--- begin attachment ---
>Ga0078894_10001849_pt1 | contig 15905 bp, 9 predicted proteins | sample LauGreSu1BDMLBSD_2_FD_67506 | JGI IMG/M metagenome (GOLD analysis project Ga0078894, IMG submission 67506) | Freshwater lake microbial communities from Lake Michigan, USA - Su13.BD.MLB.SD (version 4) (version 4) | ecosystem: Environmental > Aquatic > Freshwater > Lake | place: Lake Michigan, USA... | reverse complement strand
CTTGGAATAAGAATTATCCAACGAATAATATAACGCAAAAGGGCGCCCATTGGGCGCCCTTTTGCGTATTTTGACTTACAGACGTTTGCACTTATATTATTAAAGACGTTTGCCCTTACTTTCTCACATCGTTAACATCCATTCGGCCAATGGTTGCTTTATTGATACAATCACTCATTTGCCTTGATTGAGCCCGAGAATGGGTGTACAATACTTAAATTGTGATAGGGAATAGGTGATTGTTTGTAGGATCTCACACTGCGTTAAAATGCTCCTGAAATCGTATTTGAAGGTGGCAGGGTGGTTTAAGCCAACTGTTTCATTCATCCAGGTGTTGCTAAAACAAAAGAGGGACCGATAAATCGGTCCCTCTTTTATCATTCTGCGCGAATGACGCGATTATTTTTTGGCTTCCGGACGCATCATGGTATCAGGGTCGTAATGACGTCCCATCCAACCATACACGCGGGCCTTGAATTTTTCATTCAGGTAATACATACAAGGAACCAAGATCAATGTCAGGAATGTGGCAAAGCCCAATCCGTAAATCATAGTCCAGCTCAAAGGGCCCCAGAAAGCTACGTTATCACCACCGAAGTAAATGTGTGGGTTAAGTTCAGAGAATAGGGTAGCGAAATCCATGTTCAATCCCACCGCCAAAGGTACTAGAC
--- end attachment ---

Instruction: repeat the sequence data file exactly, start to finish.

>Ga0078894_10001849_pt1 | contig 15905 bp, 9 predicted proteins | sample LauGreSu1BDMLBSD_2_FD_67506 | JGI IMG/M metagenome (GOLD analysis project Ga0078894, IMG submission 67506) | Freshwater lake microbial communities from Lake Michigan, USA - Su13.BD.MLB.SD (version 4) (version 4) | ecosystem: Environmental > Aquatic > Freshwater > Lake | place: Lake Michigan, USA... | reverse complement strand
CTTGGAATAAGAATTATCCAACGAATAATATAACGCAAAAGGGCGCCCATTGGGCGCCCTTTTGCGTATTTTGACTTACAGACGTTTGCACTTATATTATTAAAGACGTTTGCCCTTACTTTCTCACATCGTTAACATCCATTCGGCCAATGGTTGCTTTATTGATACAATCACTCATTTGCCTTGATTGAGCCCGAGAATGGGTGTACAATACTTAAATTGTGATAGGGAATAGGTGATTGTTTGTAGGATCTCACACTGCGTTAAAATGCTCCTGAAATCGTATTTGAAGGTGGCAGGGTGGTTTAAGCCAACTGTTTCATTCATCCAGGTGTTGCTAAAACAAAAGAGGGACCGATAAATCGGTCCCTCTTTTATCATTCTGCGCGAATGACGCGATTATTTTTTGGCTTCCGGACGCATCATGGTATCAGGGTCGTAATGACGTCCCATCCAACCATACACGCGGGCCTTGAATTTTTCATTCAGGTAATACATACAAGGAACCAAGATCAATGTCAGGAATGTGGCAAAGCCCAATCCGTAAATCATAGTCCAGCTCAAAGGGCCCCAGAAAGCTACGTTATCACCACCGAAGTAAATGTGTGGGTTAAGTTCAGAGAATAGGGTAGCGAAATCCATGTTCAATCCCACCGCCAAAGGTACTAGAC